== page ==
A couple of years ago in an undergraduate seminar class about the Enlightenment, my professor told the class most academic books published by historians are lucky to earn their author $100. I was a little surprised by this. Why spend the hundreds of hours to produce something that will bring you no monetary gain? A labour of love (tenure seeking), no doubt.
Then I wondered, if you are not going to earn any money for it, why not give it away?
That's exactly what some people have done. Dan Cohen and Roy Rosenzweig's book,Digital History: A Guide to Gathering, Preserving, and Presenting the Past on the Web is the perfect example of this. The book appears on the Center for History and New Media website, which is an ongoing project of Dan Cohen's at George Mason University. If you enjoy the book and are interested in purchasing it, the site tells you places where you can do this, however, if you're a cheapskate, there it is for free.
So why don't more professors give away their work? Perhaps it's because they fear the internet's impermanence, have been taught not to trust it, or routinely teach their students not to trust it. Perhaps they have always wanted to see their name on a hardcover. Or, maybe they have a secret hope that their book will fly off the shelves and they'll be the lucky ones who make money off their efforts.
Then I wondered again; if the author isn't making any money off of the book they wrote, why on earth did I just pay $43 for it?
Either someone is making money on this book (though I can hear the publishing industry crying out that it's not them), or there is far too much overhead involved in producing these academic works. So I have a suggestion, inspired by Dan Cohen and Roy Rosenzweig's book - which is an excellent example of online book-formatting, and by JSTOR, the online, password protected academic journal repository. If Universities can and do buy access to huge repositories to add to their collections, why does the publishing industry not produce and protect new academic works in the same way?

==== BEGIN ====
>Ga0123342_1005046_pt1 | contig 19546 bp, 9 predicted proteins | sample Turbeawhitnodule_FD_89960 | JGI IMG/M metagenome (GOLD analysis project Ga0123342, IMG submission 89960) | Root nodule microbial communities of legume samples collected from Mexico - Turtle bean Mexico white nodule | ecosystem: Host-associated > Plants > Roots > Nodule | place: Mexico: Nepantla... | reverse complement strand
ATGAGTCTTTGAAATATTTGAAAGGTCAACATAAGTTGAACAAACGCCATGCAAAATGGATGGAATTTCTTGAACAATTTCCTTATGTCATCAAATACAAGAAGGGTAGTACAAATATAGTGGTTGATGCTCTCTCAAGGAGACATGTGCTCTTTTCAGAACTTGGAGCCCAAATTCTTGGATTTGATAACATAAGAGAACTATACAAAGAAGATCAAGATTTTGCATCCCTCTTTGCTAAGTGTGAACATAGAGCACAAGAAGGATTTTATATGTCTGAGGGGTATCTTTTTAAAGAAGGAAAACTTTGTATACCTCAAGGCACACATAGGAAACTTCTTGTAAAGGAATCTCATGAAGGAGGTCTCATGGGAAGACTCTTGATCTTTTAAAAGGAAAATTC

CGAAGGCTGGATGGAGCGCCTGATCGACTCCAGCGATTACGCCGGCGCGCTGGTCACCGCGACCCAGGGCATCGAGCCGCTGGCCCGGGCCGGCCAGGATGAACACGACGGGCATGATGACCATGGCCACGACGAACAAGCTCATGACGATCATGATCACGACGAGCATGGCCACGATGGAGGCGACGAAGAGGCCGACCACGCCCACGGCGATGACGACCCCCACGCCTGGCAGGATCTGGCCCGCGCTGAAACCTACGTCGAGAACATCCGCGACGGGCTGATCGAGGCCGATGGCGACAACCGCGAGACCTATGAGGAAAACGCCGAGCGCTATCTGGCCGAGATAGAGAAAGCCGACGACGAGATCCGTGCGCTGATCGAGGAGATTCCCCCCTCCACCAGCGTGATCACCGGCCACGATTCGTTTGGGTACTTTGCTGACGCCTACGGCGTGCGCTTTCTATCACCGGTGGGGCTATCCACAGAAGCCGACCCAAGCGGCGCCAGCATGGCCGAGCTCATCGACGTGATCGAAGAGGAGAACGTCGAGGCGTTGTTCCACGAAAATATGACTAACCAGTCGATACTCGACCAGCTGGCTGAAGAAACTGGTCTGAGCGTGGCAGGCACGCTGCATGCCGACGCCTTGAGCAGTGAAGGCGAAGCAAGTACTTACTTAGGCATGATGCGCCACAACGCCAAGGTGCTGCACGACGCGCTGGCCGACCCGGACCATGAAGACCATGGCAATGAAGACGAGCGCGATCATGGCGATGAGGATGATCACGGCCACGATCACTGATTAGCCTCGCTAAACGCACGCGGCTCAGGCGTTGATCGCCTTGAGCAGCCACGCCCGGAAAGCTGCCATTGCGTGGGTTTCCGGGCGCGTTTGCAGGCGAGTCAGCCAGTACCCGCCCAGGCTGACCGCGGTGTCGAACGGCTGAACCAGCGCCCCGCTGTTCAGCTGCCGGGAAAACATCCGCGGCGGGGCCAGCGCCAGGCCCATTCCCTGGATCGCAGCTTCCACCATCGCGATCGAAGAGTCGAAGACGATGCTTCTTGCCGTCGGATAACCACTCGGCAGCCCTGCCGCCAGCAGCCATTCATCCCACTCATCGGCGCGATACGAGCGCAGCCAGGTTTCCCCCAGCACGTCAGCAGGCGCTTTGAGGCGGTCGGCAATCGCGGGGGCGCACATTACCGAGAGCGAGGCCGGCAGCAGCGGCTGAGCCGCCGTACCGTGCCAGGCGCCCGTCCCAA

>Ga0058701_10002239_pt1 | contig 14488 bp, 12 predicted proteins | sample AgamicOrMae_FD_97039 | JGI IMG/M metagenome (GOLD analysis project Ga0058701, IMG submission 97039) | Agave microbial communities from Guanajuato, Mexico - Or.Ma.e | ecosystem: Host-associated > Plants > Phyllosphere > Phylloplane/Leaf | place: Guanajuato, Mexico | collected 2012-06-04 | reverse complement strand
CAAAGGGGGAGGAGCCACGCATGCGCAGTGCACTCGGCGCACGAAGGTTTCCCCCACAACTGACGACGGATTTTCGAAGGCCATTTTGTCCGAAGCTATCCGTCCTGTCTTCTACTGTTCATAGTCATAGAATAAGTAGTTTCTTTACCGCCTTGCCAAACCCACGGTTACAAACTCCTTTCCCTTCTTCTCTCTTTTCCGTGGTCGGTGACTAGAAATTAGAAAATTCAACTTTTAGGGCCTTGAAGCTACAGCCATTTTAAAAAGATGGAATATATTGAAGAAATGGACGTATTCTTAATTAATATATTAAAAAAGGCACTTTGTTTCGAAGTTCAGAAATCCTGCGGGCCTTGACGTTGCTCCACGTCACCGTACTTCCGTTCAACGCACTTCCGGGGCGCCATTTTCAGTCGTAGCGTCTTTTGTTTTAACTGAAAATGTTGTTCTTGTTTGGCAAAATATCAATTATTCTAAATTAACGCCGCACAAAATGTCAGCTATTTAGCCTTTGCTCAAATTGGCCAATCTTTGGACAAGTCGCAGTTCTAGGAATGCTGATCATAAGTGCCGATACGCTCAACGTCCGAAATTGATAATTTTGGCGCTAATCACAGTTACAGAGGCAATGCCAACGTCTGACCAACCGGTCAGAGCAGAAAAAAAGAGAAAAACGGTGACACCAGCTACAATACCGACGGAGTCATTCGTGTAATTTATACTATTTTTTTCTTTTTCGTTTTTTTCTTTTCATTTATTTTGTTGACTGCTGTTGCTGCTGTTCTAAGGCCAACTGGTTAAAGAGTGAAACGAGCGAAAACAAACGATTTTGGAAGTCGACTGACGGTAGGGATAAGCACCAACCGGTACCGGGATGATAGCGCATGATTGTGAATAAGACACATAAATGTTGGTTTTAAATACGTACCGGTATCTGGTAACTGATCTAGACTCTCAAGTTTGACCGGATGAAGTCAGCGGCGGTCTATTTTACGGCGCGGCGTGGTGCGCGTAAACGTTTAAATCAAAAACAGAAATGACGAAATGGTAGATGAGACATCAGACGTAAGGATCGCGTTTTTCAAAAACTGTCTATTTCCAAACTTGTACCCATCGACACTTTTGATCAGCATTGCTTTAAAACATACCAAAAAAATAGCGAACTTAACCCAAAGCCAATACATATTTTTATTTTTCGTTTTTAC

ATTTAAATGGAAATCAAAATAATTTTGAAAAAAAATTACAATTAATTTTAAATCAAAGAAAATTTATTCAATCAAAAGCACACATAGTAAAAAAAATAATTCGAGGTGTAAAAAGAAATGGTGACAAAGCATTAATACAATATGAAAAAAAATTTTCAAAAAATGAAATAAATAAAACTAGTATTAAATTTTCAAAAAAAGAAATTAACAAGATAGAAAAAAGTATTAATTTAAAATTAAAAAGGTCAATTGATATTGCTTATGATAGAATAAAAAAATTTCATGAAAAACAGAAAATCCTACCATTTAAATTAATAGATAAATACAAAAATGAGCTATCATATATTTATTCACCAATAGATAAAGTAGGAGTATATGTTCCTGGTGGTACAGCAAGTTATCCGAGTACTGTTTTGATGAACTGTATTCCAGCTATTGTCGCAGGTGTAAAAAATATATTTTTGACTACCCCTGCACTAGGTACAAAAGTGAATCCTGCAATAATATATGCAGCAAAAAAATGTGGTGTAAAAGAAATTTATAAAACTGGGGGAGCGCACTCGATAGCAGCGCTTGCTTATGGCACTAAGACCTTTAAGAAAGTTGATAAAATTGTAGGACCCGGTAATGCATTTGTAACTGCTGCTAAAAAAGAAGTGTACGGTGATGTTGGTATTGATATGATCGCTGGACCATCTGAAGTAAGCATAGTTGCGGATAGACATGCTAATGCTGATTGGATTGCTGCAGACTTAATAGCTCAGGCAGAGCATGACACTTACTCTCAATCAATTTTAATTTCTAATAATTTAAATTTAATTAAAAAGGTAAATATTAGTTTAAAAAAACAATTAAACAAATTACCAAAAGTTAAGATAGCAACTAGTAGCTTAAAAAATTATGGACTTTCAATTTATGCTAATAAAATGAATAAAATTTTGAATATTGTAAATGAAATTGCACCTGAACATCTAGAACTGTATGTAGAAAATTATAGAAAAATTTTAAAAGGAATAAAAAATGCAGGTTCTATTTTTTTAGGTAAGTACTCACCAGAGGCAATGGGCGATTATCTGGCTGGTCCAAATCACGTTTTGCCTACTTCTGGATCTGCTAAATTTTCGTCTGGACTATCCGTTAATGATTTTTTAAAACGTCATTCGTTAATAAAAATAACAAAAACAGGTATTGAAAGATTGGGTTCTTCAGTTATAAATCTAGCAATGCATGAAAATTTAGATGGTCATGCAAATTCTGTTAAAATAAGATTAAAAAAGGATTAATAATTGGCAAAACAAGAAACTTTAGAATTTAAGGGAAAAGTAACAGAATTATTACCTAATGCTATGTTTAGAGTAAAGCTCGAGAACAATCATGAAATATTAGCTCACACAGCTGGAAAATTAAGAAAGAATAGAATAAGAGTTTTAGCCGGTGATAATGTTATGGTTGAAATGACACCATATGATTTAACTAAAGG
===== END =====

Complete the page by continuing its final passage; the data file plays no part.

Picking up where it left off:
It seems so simple. The author researches and writes. The publisher edits and formats and uploads an unchanging version of the work to a repository. The university buys rights with instructions to password-protect the content from outsiders - just as JSTOR and other repositories such as Early English Books Online are protected. Academic integrity is maintained because the publishing house applies its logo just as it would to a hardcopy version of a book and promises not to alter the content.
RSS feeds could be set up to search the internet for randomly selected sentences from the work; any time the sentence was found on an unauthorized website, the publisher could quickly check the site to see if copyright had been infringed upon. And for those private citizens who are interested, e-copies of the book could be sold online much as MP3 files are sold.
Libraries already have budgets for purchases, and by the sounds of things, libraries and a few professors around the world are the only ones likely to buy your book anyway. So in stead of a research library spending $50 on one book, they could spend $50 000 to have access to all works published by a certain publishing house. Library content would swell without taking up space; the future generation of increasingly computer savy researchers will be happy they don't have to trudge into campus to go to the library to get a book for their research; the publishing industry doesn't disappear; with less overhead, there might be more money to pass on to the author. And, there might be a few more trees.